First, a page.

Despite tension surrounding Ronit’s sudden departure in the past, Dovid invites her to stay with him and his wife. She is startled to learn that he is married…

MORE ARTICLES

INDIAN HORSE
An adaptation of Richard Wagamese’s award winning novel, this moving
BPAC ANNOUNCES 2018/2019 SEASON
In her first full season as Executive Director of the
Canadian Mystery reviews
FULL DISCLOSURE. By: Beverley McLachlin, Simon Schuster.  $24.99 A court
Lifestyle

For a prowl around Prince Edward County what could be more suitable than the Volvo V90 wagon. The muscular looking, high class hauler handles people with care, and luggage with ease.  It’s big, big enough that it almost feels like public…

MORE ARTICLES

Soaking up history in a Mercedes C Class
I was in a Mercedes and I had a mission.
RBG’s prized iris collection in full bloom
Weekend iris and peony celebrations at Royal Botanical Gardens’ Laking
BMW X2: A nice transition from a sedan
Ford killed off most of their sedan lineup in April
Community Comments
A high-profile local Conservative with an experi
so we'll start by removing every tree at street
Skelly has revealed Fred as a fool and kicked sa
"Last week’s sweeping Progressive Conservative v
Politics
LOCAL BUSINESSMAN PROMISES PROFESSIONAL CAMPAIGN FOR MAYOR
The Bay Observer
Vito Sgro who announced his candidacy for Mayor of Hamilton last Wednesday, still remembers the day in 1979 when as a 14 year-old he took a bus from Stoney Creek
Ford Caucus shows youth, diversity
The Bay Observer
Regardless of what people may think about Doug Ford, whether he will be Ontario’s Donald Trump or the “help is on the way guy”, when the legislature resumes the Conservative
McKenna returns Burlington to PC fold
The Bay Observer
In the knock ’em down, drag ’em out world of politics, Jane McKenna is proving to be one tough cookie. McKenna finished dead last in a field of five candidates
Health
CANADA’S SECOND KLONDIKE… as many RED FLAGS as the anticipated GOLD
The Bay Observer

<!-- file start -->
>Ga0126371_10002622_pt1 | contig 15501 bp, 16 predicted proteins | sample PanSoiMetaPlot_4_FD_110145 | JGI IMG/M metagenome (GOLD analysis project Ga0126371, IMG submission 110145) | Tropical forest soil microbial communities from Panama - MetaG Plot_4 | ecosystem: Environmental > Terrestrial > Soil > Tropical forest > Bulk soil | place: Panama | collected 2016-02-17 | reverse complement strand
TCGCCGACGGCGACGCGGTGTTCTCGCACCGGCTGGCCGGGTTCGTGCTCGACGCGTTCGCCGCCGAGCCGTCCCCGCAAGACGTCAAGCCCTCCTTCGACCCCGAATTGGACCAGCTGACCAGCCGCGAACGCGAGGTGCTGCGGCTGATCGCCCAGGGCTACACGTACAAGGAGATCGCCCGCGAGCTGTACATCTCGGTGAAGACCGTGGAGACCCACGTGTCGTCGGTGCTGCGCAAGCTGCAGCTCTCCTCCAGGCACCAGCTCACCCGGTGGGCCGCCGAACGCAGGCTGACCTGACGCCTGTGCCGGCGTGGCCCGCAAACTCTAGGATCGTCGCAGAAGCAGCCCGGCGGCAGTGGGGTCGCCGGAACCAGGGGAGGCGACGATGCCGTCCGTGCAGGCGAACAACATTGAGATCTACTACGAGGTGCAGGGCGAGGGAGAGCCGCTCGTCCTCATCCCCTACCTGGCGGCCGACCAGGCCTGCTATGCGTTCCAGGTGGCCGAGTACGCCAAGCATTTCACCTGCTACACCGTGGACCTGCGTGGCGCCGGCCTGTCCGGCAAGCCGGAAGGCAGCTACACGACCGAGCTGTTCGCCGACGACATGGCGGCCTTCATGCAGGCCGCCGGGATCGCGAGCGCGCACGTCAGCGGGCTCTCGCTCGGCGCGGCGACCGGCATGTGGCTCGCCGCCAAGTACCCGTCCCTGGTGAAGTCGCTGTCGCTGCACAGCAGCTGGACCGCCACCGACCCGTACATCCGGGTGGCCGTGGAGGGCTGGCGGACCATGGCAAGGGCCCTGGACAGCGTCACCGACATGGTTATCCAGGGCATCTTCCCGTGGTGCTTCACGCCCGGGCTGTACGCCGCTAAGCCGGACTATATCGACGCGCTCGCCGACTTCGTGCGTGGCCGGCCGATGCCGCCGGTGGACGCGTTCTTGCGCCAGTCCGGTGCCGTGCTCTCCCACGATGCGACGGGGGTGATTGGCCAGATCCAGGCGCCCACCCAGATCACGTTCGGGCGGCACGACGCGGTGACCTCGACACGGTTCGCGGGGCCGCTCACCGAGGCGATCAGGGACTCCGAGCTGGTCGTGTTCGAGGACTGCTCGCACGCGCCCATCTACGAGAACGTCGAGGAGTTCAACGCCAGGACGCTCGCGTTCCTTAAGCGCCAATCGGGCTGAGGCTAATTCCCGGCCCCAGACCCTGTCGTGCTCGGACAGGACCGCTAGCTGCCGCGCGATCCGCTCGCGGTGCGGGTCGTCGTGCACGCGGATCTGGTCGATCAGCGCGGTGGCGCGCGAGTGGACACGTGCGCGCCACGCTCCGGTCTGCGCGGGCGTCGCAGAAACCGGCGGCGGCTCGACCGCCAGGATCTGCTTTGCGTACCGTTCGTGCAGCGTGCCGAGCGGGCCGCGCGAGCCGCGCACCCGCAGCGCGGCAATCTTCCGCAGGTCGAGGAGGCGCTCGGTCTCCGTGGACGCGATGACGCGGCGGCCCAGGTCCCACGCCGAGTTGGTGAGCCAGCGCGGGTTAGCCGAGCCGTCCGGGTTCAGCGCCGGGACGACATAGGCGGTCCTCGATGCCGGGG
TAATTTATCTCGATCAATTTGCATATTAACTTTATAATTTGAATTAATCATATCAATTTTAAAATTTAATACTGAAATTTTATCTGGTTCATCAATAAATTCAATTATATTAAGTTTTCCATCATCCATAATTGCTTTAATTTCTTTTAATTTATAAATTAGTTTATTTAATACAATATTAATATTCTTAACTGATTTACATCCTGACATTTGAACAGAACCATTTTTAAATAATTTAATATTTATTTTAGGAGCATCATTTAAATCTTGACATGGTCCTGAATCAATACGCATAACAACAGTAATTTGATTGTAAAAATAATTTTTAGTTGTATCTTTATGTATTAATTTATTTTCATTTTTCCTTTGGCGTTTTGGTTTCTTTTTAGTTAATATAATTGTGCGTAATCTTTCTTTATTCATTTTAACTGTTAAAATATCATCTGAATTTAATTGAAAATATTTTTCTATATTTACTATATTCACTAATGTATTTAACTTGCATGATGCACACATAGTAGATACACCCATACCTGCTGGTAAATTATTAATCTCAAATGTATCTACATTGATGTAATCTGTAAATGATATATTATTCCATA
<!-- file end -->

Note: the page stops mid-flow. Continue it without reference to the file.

I have previously mentioned the scientifically available evidence for prescribing marijuana in its several compilations for the alleviation of pain and even the control of some psychiatric diagnoses. Decriminalizing the
Tips for Athletes and Weekend Warriors
The Bay Observer
In the summer, people move outside to become more active. Weekend warriors begin to emerge as they focus on getting involved in sports, exercise and training. Along with these activities
ALLERGY SEASON IS HERE…BUT IS THAT YOUR ONLY AFFLICTION?
The Bay Observer
Winter dragged on late this year so we still have spotty outbreaks of virus symptoms more likely in crowded transit environs than elsewhere but it’s definitely time to address the
Business
Transportation Master Plan focuses on streets, roads
The Bay Observer
LRTPerhaps the most notable feature of the Transportation Master Plan Review submitted to Hamilton Council last month was what it scarcely mentioned—LRT. Instead the plan looked ahead to 2031 and
LOTS OF WORK AHEAD FOR NATIONAL STEEL CAR
The Bay Observer
A government program aimed at reducing Canada’s grain backlog had been a boon to Hamilton’s National Steel Car—which has been manufacturing freight rolling stock in Hamilton for more than a
ARE YOUNG HAMILTONIANS LESS OPTIMISTIC?
The Bay Observer
Market Watch Magazine recently published a survey that said for the first time ever, Americans younger than 35 say they actually have less consumer confidence than those aged 55 and